Are you an intermediary?

Intermediaries Legislation

Intermediaries Legislation

Working trends have changed in recent years and many people now use an employment intermediary, typically a recruitment agent, to help them find work.

Agents provide people with regular work and give them the flexibility to accept or decline work as they wish. Businesses increasingly use intermediaries to get skilled staff at short notice for temporary engagements, so employment intermediaries play an important role in contributing to the UK economy.

If you operate a limited company that supplies Contractors to clients, you may also be regarded as an intermediary.

In recent years HM Revenue and Customs (HMRC) has seen increasing evidence of growth by some intermediaries:

  • helping to create false self-employment
  • supplying UK workers from an offshore location

Both of these methods have been used to reduce employment taxes and avoid having to fulfil their legal employment rights and obligations.

Agency rules

Agency rules mean that you need to operate PAYE as if the workers you supply are your employees. The payments the worker receives are treated as employment income.

Agency rules don’t just apply to employment agencies. If you supply workers for your clients or for other employment intermediaries then you need to check whether you have to operate PAYE.

When you need to follow agency rules

You must follow agency rules and operate PAYE for your worker if all the following conditions apply:

1.the worker personally provides services to another person – known as the client

2.there is a contract between the client (or a person connected with the client) and a person who is not the worker, the client, or a person connected to the client – the agency

3.the client pays or provides consideration for the services of the worker

Exceptions to agency rules

Agency rules don’t apply if the worker:

provides their service without anyone (including the intermediary or the client) having the right to supervise, direct, or control how they do the work.

The worker always works from their own home, or on premises not controlled or managed by the client – unless the type of service being provided to the client means the worker has to be at those premises

The worker provides their services as:

an actor


musician or other entertainer

fashion, photographic or artists model

The rules don’t apply if there’s someone else who is the contractual employer of the worker.

That employer has to operate PAYE, not the agency. For example, if you get your workers from an umbrella company and they employ the workers and deduct PAYE, you as an employment intermediary don’t have to apply these rules.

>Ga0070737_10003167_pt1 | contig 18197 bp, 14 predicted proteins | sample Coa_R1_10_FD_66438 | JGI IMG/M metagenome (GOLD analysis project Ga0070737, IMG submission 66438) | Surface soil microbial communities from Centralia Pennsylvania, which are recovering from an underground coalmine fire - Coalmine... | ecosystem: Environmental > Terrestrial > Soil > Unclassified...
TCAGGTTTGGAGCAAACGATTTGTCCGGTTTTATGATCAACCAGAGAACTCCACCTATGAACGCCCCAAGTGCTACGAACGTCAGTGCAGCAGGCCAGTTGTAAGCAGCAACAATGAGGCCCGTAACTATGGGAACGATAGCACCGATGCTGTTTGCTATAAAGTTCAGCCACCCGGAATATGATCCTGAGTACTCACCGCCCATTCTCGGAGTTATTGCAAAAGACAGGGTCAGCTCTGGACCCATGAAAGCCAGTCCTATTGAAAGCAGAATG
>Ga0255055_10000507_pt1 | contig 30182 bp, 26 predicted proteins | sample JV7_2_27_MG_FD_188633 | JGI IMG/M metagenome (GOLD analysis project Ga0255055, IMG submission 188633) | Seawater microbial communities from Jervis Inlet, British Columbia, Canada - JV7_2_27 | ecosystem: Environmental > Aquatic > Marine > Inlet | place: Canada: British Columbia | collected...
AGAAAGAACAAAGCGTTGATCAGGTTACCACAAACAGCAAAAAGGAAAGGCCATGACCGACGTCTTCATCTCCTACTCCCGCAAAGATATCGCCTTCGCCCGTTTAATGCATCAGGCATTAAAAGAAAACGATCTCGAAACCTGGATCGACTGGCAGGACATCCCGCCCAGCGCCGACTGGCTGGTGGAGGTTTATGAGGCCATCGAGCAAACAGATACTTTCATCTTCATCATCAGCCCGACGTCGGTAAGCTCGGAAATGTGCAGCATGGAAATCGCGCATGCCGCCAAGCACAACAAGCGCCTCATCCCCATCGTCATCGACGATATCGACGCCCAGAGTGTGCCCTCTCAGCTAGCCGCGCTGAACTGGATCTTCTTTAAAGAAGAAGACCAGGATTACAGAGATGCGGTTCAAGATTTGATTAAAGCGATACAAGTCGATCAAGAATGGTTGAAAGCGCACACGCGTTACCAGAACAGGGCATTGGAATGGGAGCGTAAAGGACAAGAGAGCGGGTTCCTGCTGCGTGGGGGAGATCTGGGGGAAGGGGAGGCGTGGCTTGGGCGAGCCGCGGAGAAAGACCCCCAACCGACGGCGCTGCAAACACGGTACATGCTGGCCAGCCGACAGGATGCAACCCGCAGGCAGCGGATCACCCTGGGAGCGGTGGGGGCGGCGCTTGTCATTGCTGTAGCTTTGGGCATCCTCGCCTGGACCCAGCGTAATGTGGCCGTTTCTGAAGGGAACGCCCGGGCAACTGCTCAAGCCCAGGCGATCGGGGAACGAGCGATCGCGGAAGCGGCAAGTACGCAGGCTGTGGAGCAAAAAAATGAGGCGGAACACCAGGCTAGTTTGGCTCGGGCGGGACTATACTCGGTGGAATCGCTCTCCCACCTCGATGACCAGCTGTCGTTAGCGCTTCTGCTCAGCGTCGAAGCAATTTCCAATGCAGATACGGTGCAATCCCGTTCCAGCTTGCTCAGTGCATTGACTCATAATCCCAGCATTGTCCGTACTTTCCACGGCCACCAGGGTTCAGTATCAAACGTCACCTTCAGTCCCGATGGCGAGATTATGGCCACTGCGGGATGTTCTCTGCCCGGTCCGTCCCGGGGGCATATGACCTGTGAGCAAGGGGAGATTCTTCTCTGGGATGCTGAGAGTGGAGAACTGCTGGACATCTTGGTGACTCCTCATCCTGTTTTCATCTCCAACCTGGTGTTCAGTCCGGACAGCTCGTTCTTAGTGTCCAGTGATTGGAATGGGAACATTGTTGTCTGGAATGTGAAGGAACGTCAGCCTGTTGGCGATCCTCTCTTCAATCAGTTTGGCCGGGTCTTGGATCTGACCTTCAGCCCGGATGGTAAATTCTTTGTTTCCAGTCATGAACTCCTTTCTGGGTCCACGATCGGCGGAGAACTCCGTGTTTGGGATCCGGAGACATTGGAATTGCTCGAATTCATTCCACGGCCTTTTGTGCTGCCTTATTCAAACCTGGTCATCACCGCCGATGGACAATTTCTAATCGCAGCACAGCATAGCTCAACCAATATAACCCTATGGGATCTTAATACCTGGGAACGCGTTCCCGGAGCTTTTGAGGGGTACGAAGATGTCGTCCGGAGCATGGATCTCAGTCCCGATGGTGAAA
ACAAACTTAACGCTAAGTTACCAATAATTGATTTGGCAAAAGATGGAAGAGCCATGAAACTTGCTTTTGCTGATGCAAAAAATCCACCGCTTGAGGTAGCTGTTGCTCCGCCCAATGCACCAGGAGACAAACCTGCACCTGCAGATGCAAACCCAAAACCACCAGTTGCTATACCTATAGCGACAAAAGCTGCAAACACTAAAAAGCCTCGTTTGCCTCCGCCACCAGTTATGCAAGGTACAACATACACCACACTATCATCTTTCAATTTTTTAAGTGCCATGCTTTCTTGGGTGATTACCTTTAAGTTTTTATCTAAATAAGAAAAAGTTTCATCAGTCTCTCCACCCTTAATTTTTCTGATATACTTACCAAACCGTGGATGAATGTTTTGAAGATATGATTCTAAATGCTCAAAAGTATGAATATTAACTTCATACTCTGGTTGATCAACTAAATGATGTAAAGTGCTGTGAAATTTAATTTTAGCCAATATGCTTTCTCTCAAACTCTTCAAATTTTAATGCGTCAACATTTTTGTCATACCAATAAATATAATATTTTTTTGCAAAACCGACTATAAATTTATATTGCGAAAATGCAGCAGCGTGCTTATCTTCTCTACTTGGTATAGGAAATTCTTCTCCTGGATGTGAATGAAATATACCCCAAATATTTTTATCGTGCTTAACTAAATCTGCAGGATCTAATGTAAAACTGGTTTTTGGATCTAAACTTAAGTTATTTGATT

More than one employment intermediary in a contractual chain

Where more than one UK employment intermediary is involved, you are treated as the employer if your business is the one that has the contract with the end client.

If there is more than one employment intermediary in a contractual chain and only one of you is in the UK, then that business is responsible for fulfilling PAYE obligations for the worker.

Workers supplied to work outside the UK

You still have to operate PAYE if you send a worker abroad and they would normally qualify for UK PAYE deductions. For example, an employment intermediary supplies 4 UK residents to work 3 weeks in the Netherlands for a Dutch company. You should operate PAYE for this period if agency rules apply. If agency rules don’t apply, you should apply the normal employment status rules.

You don’t operate PAYE if you’re a UK agency and you are supplying non-UK resident workers to a client based abroad.

Workers supplied to a non-UK employer or agency with no UK presence

If a worker works in the UK for an employer who has no presence in the UK and the PAYE regulations do not apply, there are special rules that can treat someone else as the employer if:

the employee works for another person in the UK that person is treated as the employer

a third party is involved – for example an agency, then the agency that contracts with the end client is treated as the employer

Reporting requirements for employment intermediaries who don’t need to operate PAYE

You must send HM Revenue and Customs (HMRC) a special electronic return with basic information about your business and each worker you supply to a third party if you are a UK employment intermediary and you haven’t operated PAYE.

The return is a report (or reports) that must be sent to HMRC at least once every 3 months, you may be charged a penalty if your report is late, incomplete or incorrect. You must use HMRC’s report template. HMRC has provided an online service for you to upload and send your reports.


If you supply contractors through a limited company, or are a recruitment consultant, you may be required to file Intermediary Reports quarterly to HMRC. Failure to do so will result in automatic fines of up to £1000 or in severe case £600 per day! The first filing deadline was August 5th, contact us now to discuss how this impacts you and how we can assist you with your statutory obligaiotns.

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